Mexico, the uncomfortable neighbor of the United States | Opinion

The president of Mexico, Andrés Manuel López Obrador, and his American counterpart, Joe Biden, last November.
The president of Mexico, Andrés Manuel López Obrador, and his American counterpart, Joe Biden, last November.Susan Walsh (AP)

For the United States, Mexico has become the neighbor that asks for things one day, and says no the next. And vice versa. Examples of the fickle attitude of the current Mexican government can be found in any issue on the complex agenda, which has made the country south of Bravo the uncomfortable neighbor of the North American power.

One of the most recent episodes that illustrate the unpredictability of the relationship is carried out by the Attorney General of the Republic, still in charge of Alejandro Gertz Manero.

What luxury for those who were able to witness the face that US officials will have made when they learned on Thursday that the Mexican president asked Washington to publish allegedly incriminating evidence against Genaro García Luna, former Secretary of Federal Public Security.

That is being asked of US agencies at the same time that all of a sudden collaboration with them is being suspended. And that attitude is assumed not only by Andrés Manuel López Obrador, but also by the FGR.

Well-informed people comment that in recent weeks the Attorney General’s Office unilaterally suspended, and it should be said capriciously and irresponsibly, collaboration with various US security agencies.

The reason for that interruption was the personal agenda of the Prosecutor, who would have imposed that institutional disdain after interlocutors from Washington agencies refused to provide him with information, through unofficial channels or outright outside the law, about descendants of his ex-sister-in-law, nonagenarian who, as is known, wanted to put in jail.

According to that version, what the Prosecutor’s Office demanded unofficially was totally improper and could be illegal. As it was not answered in the affirmative, the Mexican side made its counterpart feel the cold. From the United States they began to call their staff in Mexico to question the closure of the collaboration channels, and the response was that the prosecutor asked for things that could not be delivered.

That was the preamble to the request, now in public, by President López Obrador to the United States to reveal part of the investigation he has against the former collaborator of President Felipe Calderón.

Regardless of whether granting such a request could violate due process, it would be natural for Washington to drag its feet in the face of a new demand from a government whose actions have become unstable, capricious and unreliable. Because this judicial request is far from the only issue where the bilateral relationship is in a field of turbulence and uncertainty.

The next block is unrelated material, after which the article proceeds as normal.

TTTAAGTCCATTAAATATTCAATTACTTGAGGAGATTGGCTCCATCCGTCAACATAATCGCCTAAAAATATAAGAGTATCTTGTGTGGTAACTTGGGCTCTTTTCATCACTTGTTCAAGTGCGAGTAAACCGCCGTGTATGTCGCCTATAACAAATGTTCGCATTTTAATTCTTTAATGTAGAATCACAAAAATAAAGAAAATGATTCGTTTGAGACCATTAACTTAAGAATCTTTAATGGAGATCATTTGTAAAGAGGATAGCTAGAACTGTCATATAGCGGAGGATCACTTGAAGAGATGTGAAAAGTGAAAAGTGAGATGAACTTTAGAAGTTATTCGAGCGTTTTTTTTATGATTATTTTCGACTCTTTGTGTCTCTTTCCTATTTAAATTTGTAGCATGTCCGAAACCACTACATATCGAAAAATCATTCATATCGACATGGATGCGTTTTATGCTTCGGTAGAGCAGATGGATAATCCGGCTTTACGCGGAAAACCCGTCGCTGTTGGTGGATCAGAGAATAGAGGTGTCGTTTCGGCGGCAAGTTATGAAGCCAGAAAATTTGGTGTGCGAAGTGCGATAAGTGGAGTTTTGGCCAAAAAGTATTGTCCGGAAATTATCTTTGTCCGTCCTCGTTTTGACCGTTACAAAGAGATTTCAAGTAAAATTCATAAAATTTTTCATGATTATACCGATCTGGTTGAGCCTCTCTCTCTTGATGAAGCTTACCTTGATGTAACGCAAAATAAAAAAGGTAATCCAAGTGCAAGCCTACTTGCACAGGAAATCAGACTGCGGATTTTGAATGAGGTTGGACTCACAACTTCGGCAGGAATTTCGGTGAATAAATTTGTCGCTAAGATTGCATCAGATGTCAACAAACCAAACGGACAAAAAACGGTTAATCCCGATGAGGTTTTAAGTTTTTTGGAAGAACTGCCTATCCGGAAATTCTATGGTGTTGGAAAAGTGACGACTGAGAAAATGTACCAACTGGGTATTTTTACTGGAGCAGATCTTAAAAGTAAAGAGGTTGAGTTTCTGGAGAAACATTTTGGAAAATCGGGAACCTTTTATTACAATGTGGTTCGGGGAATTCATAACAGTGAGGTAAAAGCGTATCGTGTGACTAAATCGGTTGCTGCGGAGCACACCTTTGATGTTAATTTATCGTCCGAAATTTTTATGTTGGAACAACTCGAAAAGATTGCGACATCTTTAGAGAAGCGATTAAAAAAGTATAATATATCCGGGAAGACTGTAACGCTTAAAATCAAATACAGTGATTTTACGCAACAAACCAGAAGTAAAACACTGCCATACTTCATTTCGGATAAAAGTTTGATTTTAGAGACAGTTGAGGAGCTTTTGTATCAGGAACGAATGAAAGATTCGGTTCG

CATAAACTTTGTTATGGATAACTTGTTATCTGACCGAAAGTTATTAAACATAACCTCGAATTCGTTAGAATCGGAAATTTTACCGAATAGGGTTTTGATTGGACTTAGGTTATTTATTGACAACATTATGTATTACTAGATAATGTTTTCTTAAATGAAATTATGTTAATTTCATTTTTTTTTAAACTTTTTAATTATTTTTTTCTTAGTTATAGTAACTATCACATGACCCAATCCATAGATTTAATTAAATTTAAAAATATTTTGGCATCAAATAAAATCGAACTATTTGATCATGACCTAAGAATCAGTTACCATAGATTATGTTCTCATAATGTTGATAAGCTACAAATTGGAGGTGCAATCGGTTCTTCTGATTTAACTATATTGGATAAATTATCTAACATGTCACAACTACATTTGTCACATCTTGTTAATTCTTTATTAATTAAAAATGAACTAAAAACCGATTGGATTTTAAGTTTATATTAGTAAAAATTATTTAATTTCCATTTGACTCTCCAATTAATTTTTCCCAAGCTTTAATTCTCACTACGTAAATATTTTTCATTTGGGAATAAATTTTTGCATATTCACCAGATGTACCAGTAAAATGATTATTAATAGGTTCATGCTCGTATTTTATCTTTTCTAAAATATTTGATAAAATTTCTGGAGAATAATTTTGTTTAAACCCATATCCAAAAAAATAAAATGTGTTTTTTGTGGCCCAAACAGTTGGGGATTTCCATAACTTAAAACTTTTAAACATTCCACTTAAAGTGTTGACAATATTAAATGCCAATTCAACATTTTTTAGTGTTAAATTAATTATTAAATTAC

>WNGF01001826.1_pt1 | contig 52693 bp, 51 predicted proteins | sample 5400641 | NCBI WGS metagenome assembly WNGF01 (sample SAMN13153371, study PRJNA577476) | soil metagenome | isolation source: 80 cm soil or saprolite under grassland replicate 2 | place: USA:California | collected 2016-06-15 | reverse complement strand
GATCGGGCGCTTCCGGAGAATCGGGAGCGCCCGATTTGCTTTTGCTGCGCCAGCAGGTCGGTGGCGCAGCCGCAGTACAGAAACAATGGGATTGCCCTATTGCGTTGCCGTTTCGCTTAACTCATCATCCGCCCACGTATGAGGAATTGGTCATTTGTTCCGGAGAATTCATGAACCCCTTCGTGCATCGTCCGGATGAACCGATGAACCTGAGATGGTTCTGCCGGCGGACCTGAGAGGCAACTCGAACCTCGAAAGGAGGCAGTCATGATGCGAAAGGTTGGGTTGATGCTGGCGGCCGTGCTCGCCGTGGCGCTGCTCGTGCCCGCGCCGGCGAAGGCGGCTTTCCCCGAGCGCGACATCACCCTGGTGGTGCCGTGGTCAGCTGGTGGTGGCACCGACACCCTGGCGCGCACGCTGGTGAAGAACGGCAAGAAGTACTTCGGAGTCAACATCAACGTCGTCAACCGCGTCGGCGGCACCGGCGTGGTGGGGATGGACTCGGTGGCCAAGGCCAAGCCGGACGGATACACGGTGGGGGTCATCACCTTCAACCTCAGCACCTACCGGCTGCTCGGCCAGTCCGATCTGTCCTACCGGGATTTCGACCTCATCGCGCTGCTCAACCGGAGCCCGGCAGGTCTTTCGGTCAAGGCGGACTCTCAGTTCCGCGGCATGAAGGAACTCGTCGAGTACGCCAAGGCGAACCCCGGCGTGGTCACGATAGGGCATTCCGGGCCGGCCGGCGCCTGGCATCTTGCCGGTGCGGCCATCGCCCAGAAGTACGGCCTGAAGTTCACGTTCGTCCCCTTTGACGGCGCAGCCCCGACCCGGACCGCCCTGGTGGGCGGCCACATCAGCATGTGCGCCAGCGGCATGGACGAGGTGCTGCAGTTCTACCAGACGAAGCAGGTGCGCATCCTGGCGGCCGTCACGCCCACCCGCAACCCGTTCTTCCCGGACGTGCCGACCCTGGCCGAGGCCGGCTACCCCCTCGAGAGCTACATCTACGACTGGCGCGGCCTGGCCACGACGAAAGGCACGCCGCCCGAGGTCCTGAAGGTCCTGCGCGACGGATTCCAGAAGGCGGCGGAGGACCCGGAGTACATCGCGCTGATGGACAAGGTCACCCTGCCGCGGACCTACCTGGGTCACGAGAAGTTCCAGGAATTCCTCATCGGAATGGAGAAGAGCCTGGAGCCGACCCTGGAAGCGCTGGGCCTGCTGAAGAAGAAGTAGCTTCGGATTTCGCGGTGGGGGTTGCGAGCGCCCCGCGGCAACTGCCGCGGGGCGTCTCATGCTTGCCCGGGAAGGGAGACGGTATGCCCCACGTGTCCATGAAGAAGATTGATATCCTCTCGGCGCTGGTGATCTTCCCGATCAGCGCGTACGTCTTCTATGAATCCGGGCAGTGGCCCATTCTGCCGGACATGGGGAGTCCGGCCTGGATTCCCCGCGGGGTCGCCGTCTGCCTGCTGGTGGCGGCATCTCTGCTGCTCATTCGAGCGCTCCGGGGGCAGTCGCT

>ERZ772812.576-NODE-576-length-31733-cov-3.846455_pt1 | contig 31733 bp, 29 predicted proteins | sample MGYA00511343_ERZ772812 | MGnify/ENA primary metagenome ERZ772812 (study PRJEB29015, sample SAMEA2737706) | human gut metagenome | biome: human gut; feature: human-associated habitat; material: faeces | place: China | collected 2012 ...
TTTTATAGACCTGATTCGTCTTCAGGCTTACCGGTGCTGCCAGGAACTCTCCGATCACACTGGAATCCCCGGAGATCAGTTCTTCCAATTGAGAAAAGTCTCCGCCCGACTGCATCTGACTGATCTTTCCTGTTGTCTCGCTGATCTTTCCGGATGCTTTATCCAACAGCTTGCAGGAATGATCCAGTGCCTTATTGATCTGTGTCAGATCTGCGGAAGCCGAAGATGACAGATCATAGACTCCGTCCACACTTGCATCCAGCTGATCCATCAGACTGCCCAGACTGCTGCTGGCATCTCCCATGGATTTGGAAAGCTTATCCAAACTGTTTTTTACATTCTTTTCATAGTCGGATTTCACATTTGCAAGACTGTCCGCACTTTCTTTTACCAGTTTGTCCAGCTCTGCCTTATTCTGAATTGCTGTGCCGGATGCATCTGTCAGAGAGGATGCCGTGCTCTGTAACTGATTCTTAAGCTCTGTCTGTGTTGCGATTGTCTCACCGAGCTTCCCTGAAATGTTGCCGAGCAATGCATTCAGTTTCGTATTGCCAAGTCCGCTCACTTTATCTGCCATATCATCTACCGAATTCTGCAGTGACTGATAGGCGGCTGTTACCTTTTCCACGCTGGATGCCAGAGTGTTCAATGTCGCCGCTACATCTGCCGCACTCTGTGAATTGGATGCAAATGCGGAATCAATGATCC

The problems on the agenda between the United States and Mexico grow almost weekly. In the one that is coming to an end, a new front was opened in the energy sphere, already saturated for some time with clashes and disagreements between the interests of the two countries. On Monday, Energy Secretary Rocío Nahle sent a letter to the regulatory authorities to urge changes to be made so that everyone buys natural gas from the Federal Electricity Commission.

Given that in this six-year term the autonomy of the Energy Regulatory Commission (CRE) is a dead letter, and given that it would be naive to expect that the CRE and the National Center for Natural Gas Control (Cenagas), the body to which the official letter was also sent , evaluate the warrant and weigh its relevance with criteria that attend to the best competition and greatest social benefit, it is taken for granted that these instances received an instruction more than an invitation and that they will comply with it promptly and even with pleasure.

The news of the warrant, known a couple of days after its issuance, took by surprise a sector that was already dismayed by a series of abrupt changes in the production and purchase of electricity; and among those who have suffered shocks from unilateral government decisions are US companies.

And although protections and appeals have already been announced in court before the measure proposed by Nahle, the truth is that this rudeness, which crushes national and foreign interests again, is so typical of the López Obrador administration that it is even surprising that they have not tried it before.

Andrés Manuel sees himself as a patriot. And his agenda to strengthen emblematic companies of the Mexican energy past has been one of his main flags since his first electoral campaign, in 2006.

After being defeated in the Chamber of Deputies last April, his initiative to modify the electricity market, in order to favor the CFE without measure, has resolved a series of impositions on the companies through which de facto he is getting what he was looking for of I swore with the law that was blocked by the opposition in San Lázaro.

The measures of the new blow, published on Friday by the Mexican Institute for Competitiveness, aim to “strengthen the Federal Electricity Commission by forcing greater use of its underutilized natural gas transportation capacity” but it would “attack competition and free competition in the sector, because it would force the users of the natural gas transport service (via the gas pipelines of the Integrated National Natural Gas Transport and Storage System) to buy this hydrocarbon from the CFE subsidiaries in charge of the commercialization and supply business. of fuels”.